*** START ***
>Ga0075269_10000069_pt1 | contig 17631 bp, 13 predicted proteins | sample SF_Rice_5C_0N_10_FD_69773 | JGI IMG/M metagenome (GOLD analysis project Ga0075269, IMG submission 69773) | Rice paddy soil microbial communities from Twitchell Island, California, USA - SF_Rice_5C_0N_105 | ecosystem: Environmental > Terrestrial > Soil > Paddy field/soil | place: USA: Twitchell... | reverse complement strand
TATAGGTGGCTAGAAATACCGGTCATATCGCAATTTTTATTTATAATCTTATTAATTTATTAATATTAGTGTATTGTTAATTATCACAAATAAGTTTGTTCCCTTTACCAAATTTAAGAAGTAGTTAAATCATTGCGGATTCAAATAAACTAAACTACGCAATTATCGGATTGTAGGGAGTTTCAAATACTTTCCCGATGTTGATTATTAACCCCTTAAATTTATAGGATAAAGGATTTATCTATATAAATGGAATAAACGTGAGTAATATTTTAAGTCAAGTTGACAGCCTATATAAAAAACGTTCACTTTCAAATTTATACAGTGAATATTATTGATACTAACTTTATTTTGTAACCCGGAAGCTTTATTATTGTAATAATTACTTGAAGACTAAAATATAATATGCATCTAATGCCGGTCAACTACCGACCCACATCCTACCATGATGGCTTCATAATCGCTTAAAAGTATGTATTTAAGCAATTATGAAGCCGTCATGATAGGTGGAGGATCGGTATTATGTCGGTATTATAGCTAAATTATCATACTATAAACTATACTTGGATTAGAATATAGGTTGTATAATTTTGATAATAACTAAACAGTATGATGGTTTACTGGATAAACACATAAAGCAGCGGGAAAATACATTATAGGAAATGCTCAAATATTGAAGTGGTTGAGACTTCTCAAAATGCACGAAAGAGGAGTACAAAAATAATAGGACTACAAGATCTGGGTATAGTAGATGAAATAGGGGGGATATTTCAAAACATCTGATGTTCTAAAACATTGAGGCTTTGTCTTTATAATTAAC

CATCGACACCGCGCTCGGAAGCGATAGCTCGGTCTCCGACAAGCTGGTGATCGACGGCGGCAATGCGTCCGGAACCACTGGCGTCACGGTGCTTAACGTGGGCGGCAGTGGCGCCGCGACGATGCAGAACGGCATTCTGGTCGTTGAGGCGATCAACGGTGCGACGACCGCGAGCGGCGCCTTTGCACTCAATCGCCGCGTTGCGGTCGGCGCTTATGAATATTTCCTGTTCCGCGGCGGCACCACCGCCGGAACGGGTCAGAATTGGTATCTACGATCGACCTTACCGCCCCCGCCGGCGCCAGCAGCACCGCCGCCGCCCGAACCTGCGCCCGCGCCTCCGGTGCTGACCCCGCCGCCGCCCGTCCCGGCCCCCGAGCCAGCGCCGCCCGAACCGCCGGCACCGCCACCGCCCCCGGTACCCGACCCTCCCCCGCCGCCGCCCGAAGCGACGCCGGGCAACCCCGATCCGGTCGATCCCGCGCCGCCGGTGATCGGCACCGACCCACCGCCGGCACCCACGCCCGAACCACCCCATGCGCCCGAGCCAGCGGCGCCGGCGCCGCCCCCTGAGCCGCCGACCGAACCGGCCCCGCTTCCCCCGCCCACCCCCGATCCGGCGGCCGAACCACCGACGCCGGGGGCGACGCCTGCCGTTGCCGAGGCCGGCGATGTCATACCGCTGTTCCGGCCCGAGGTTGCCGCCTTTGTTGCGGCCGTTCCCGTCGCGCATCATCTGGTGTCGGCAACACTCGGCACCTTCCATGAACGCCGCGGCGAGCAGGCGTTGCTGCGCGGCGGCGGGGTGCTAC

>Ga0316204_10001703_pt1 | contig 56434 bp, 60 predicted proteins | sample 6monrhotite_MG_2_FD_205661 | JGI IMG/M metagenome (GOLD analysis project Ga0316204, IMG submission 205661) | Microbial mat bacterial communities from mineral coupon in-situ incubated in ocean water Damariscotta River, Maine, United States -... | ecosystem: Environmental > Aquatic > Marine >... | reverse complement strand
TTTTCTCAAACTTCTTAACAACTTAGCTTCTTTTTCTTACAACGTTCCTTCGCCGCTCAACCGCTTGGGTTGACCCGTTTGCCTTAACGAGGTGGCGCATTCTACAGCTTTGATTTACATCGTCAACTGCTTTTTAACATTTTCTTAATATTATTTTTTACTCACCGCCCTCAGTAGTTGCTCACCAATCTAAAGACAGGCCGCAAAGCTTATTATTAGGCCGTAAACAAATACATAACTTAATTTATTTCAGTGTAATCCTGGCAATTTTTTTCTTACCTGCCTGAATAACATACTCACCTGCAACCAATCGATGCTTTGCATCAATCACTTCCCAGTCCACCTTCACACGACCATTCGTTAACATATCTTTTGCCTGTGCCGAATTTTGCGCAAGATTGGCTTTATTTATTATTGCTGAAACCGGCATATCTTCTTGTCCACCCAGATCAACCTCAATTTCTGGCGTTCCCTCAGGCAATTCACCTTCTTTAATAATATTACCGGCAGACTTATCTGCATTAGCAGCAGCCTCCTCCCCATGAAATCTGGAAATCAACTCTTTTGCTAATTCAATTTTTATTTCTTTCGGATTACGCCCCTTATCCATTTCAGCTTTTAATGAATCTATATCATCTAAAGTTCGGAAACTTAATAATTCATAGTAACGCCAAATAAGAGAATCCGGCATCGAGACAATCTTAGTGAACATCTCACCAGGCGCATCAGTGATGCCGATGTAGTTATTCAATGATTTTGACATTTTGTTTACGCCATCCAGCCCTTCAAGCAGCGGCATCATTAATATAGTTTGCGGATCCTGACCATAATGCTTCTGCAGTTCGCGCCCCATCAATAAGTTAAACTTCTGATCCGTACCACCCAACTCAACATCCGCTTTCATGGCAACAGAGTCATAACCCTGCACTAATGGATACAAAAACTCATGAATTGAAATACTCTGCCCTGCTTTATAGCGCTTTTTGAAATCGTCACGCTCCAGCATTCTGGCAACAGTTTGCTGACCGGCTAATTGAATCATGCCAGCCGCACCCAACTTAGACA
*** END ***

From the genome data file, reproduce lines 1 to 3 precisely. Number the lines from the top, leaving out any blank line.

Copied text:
>Ga0075269_10000069_pt1 | contig 17631 bp, 13 predicted proteins | sample SF_Rice_5C_0N_10_FD_69773 | JGI IMG/M metagenome (GOLD analysis project Ga0075269, IMG submission 69773) | Rice paddy soil microbial communities from Twitchell Island, California, USA - SF_Rice_5C_0N_105 | ecosystem: Environmental > Terrestrial > Soil > Paddy field/soil | place: USA: Twitchell... | reverse complement strand
TATAGGTGGCTAGAAATACCGGTCATATCGCAATTTTTATTTATAATCTTATTAATTTATTAATATTAGTGTATTGTTAATTATCACAAATAAGTTTGTTCCCTTTACCAAATTTAAGAAGTAGTTAAATCATTGCGGATTCAAATAAACTAAACTACGCAATTATCGGATTGTAGGGAGTTTCAAATACTTTCCCGATGTTGATTATTAACCCCTTAAATTTATAGGATAAAGGATTTATCTATATAAATGGAATAAACGTGAGTAATATTTTAAGTCAAGTTGACAGCCTATATAAAAAACGTTCACTTTCAAATTTATACAGTGAATATTATTGATACTAACTTTATTTTGTAACCCGGAAGCTTTATTATTGTAATAATTACTTGAAGACTAAAATATAATATGCATCTAATGCCGGTCAACTACCGACCCACATCCTACCATGATGGCTTCATAATCGCTTAAAAGTATGTATTTAAGCAATTATGAAGCCGTCATGATAGGTGGAGGATCGGTATTATGTCGGTATTATAGCTAAATTATCATACTATAAACTATACTTGGATTAGAATATAGGTTGTATAATTTTGATAATAACTAAACAGTATGATGGTTTACTGGATAAACACATAAAGCAGCGGGAAAATACATTATAGGAAATGCTCAAATATTGAAGTGGTTGAGACTTCTCAAAATGCACGAAAGAGGAGTACAAAAATAATAGGACTACAAGATCTGGGTATAGTAGATGAAATAGGGGGGATATTTCAAAACATCTGATGTTCTAAAACATTGAGGCTTTGTCTTTATAATTAAC

CATCGACACCGCGCTCGGAAGCGATAGCTCGGTCTCCGACAAGCTGGTGATCGACGGCGGCAATGCGTCCGGAACCACTGGCGTCACGGTGCTTAACGTGGGCGGCAGTGGCGCCGCGACGATGCAGAACGGCATTCTGGTCGTTGAGGCGATCAACGGTGCGACGACCGCGAGCGGCGCCTTTGCACTCAATCGCCGCGTTGCGGTCGGCGCTTATGAATATTTCCTGTTCCGCGGCGGCACCACCGCCGGAACGGGTCAGAATTGGTATCTACGATCGACCTTACCGCCCCCGCCGGCGCCAGCAGCACCGCCGCCGCCCGAACCTGCGCCCGCGCCTCCGGTGCTGACCCCGCCGCCGCCCGTCCCGGCCCCCGAGCCAGCGCCGCCCGAACCGCCGGCACCGCCACCGCCCCCGGTACCCGACCCTCCCCCGCCGCCGCCCGAAGCGACGCCGGGCAACCCCGATCCGGTCGATCCCGCGCCGCCGGTGATCGGCACCGACCCACCGCCGGCACCCACGCCCGAACCACCCCATGCGCCCGAGCCAGCGGCGCCGGCGCCGCCCCCTGAGCCGCCGACCGAACCGGCCCCGCTTCCCCCGCCCACCCCCGATCCGGCGGCCGAACCACCGACGCCGGGGGCGACGCCTGCCGTTGCCGAGGCCGGCGATGTCATACCGCTGTTCCGGCCCGAGGTTGCCGCCTTTGTTGCGGCCGTTCCCGTCGCGCATCATCTGGTGTCGGCAACACTCGGCACCTTCCATGAACGCCGCGGCGAGCAGGCGTTGCTGCGCGGCGGCGGGGTGCTAC